Lap-Band maker Apollo nabs third FDA obesity device approval in 2015 for Orbera balloon

Orbera Intragastric Balloon--Courtesy of Apollo

The marketer of the Lap-Band, the most successful medical device marketed in the U.S. to aid weight loss, has gained an FDA approval for what it hopes will lead the next wave of obesity devices--the Orbera Intragastric Balloon.

Apollo Endosurgery's Orbera was approved by the FDA to assist obese adults with a body mass index of 30 to 40 to lose and maintain weight. That makes it the third obesity approval from the agency already this year. Another balloon-based device was approved last week for privately held ReShape Medical, while a controversial neurostimulation implant from EnteroMedics ($ETRM) gained approval earlier this year.

"For many, the weight loss journey leaves patients with little support or options other than diet and exercise and traditional surgery, bariatric surgeon," Dr. Christine Ren-Fielding commented in a statement from Apollo. "The approval of Orbera fills this gap in available treatments and is an exciting development for healthcare professionals who are committed to providing patients with less invasive options that can assist them in reaching their long-term weight loss goals."

The FDA first approved the Lab-Band in 2001. Apollo acquired that device, as well as the then-investigational device Orbera, for a price of up to $110 million in December 2013 from Allergan ($AGN).

There are now a total of 5 FDA-approved obesity devices. The novel obesity drugs approved by the FDA in recent years have failed to generate significant sales due to middling efficacy and the resulting lack of payer reimbursement. So device companies are hopeful that they can offer a middle ground in the U.S. that provides more efficacy than drugs.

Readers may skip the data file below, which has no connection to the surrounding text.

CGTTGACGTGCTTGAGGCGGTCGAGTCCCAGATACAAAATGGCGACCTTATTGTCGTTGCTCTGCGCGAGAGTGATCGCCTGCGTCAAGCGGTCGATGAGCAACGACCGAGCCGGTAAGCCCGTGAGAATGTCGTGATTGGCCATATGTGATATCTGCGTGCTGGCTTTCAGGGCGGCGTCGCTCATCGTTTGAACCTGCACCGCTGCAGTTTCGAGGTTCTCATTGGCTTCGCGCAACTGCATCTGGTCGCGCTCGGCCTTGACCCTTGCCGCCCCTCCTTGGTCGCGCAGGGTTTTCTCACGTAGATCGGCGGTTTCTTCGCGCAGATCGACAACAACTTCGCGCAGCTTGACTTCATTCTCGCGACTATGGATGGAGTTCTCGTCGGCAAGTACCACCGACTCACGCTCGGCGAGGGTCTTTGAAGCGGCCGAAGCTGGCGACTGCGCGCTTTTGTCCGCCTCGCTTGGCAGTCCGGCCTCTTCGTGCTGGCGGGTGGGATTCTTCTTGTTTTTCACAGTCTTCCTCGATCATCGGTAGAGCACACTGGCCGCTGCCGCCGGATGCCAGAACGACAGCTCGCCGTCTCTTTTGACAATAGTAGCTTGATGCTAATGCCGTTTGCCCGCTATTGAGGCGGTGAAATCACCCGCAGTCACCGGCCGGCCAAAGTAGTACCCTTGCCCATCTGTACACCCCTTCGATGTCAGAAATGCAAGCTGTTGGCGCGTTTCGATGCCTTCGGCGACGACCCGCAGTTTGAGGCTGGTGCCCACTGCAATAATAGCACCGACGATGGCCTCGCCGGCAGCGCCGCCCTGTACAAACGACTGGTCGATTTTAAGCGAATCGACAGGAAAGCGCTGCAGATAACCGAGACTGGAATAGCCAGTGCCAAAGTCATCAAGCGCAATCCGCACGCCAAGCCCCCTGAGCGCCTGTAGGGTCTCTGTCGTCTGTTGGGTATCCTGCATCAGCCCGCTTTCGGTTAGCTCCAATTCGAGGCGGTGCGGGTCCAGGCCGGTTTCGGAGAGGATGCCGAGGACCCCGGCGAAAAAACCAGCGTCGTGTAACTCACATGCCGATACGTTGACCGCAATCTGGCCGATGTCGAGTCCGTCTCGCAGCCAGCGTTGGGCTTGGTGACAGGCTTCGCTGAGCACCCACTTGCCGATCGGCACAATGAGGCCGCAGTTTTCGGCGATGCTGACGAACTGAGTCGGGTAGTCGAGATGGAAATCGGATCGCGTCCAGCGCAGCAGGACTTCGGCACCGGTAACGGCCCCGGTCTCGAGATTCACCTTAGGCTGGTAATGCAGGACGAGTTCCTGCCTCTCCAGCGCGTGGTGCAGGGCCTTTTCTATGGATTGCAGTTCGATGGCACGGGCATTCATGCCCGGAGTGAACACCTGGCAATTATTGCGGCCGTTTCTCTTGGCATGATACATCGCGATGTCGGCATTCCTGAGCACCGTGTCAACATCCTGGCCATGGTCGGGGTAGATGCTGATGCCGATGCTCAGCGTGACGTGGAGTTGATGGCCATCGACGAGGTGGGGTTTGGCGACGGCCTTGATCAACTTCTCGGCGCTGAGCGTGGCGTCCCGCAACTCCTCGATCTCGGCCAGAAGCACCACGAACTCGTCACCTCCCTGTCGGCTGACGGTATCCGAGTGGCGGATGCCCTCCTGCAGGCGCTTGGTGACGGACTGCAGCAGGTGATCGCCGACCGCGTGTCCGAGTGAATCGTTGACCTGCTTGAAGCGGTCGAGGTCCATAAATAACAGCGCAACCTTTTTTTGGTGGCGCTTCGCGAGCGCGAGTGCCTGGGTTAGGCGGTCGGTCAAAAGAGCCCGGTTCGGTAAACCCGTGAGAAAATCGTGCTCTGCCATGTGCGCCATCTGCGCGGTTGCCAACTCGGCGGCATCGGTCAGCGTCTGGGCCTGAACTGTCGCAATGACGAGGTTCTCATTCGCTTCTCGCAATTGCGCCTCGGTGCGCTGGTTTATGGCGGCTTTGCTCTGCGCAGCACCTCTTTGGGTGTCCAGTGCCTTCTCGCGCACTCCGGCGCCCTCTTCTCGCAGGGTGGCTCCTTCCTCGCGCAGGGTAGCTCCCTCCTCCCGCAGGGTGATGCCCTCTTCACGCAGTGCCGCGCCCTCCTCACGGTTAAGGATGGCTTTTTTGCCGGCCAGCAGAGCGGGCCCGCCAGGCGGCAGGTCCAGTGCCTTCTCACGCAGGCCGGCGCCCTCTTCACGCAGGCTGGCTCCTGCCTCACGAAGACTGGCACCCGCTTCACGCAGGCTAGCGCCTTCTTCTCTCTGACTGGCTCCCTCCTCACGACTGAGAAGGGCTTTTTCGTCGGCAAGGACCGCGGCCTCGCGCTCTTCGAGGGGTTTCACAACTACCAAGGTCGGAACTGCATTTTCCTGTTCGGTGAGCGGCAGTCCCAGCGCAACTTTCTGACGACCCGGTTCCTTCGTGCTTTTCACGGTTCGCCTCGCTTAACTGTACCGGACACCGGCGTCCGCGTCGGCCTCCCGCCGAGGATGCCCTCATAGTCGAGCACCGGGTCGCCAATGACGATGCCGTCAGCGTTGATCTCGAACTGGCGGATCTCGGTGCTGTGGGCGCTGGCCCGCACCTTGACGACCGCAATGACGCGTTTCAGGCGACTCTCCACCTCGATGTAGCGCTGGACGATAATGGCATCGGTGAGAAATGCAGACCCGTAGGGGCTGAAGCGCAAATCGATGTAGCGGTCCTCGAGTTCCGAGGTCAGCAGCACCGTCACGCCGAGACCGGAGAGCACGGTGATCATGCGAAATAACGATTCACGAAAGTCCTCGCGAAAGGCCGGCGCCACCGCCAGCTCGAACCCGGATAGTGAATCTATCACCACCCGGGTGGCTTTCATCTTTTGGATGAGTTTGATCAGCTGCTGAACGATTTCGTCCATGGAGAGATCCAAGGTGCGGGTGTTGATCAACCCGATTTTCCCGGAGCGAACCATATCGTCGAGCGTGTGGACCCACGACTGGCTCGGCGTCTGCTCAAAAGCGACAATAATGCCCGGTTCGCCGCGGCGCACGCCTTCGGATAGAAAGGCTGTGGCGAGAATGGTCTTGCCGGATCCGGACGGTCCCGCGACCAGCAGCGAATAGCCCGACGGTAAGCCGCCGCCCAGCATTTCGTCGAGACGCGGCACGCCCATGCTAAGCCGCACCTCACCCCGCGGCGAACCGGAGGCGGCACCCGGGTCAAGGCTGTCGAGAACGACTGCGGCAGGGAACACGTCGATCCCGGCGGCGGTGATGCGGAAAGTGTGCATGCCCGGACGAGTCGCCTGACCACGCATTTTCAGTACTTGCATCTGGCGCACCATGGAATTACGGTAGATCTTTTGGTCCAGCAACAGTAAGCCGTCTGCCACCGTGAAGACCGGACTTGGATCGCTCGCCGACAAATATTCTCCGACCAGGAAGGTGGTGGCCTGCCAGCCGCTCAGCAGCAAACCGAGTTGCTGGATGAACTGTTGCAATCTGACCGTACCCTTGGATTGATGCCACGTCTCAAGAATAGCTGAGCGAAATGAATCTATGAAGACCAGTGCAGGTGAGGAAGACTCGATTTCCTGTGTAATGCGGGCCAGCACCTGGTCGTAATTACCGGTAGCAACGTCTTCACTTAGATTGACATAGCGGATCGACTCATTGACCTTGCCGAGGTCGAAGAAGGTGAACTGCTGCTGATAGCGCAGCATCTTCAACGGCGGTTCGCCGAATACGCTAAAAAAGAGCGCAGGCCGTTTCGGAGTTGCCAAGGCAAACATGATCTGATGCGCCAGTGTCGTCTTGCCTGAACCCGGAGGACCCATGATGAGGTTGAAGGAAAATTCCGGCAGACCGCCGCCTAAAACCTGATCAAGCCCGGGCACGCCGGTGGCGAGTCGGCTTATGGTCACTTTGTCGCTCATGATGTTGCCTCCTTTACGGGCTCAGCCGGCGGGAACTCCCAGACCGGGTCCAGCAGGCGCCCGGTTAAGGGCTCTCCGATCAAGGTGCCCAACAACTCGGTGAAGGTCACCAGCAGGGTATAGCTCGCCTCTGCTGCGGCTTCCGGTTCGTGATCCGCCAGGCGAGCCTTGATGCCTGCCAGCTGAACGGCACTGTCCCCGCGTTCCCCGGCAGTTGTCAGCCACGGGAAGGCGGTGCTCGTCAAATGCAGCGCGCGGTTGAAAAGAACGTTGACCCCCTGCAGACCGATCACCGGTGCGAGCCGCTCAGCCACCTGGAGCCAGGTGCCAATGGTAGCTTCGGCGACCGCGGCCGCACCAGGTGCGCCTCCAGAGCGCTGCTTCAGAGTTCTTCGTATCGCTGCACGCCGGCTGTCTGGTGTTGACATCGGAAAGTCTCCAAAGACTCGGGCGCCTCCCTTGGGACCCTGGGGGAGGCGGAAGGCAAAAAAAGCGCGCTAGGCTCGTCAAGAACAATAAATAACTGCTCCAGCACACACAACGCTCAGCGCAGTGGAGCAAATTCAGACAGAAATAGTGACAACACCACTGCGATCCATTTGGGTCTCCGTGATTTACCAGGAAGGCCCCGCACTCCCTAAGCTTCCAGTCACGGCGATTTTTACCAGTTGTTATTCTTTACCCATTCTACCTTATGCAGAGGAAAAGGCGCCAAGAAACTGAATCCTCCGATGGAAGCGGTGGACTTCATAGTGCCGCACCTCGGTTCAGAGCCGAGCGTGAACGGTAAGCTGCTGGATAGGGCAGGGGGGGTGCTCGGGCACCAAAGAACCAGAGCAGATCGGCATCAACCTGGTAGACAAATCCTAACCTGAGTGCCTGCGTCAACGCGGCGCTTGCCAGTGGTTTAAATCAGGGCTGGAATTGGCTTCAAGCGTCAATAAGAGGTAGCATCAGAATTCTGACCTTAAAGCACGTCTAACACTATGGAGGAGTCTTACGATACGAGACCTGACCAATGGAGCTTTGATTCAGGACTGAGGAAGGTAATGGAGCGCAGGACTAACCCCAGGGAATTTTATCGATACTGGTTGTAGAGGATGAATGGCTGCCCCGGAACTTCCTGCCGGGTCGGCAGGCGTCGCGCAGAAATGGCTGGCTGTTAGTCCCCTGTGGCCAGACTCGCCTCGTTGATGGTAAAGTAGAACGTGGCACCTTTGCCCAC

At the end of last month, another startup, Aspire Bariatrics also submitted a PMA application to the FDA for an obesity device; this one works by enabling the patient to physically drain digesting food from the stomach into a toilet via a port. However, another obesity startup, Australian GI Dynamics, terminated its U.S. pivotal trial last week due to safety concerns involving the rate of liver infections with its gastric liner device.

For its part, Apollo claims that it's already the leader ex-U.S. in intragastric balloons to treat obesity, having placed more than 220,000 of the devices already for patients in more than 80 countries.

The endoscopic placement of Orbera typically takes 20 to 30 minutes under a mild sedative; the deflated balloon is inflated with saline once it's placed in the stomach to about the size of a grapefruit.

The FDA approval for Orbera is also a bit broader than the indication that competitor ReShape gained. Both indications are confined to obese adults with a BMI of 30-40 kg/m2--but those for ReShape's balloon system must also have an obesity-related condition such as diabetes, high blood pressure, or high cholesterol. Both of these balloon devices are limited to 6 months of use, with ReShape's device consisting of two balloons compared to only one with Orbera.

In the clinical data cited by the FDA in its Orbera approval, patients lost an average of 21.8 pounds (10.2% of their body weight) after 6 months, better than the 7 pounds lost on average by trial patients who only participated in a behavior modification program. That average weight loss with the balloon moderated by 3 months after it was reduced to 19.4 pounds on average.

That's a bit better than the ReShape data in which a similar obese patient population, but also with at least one obesity-related health condition, shed 14. 3 pounds (6.8% of body weight) on average after 6 months.

- here are the Apollo and the FDA releases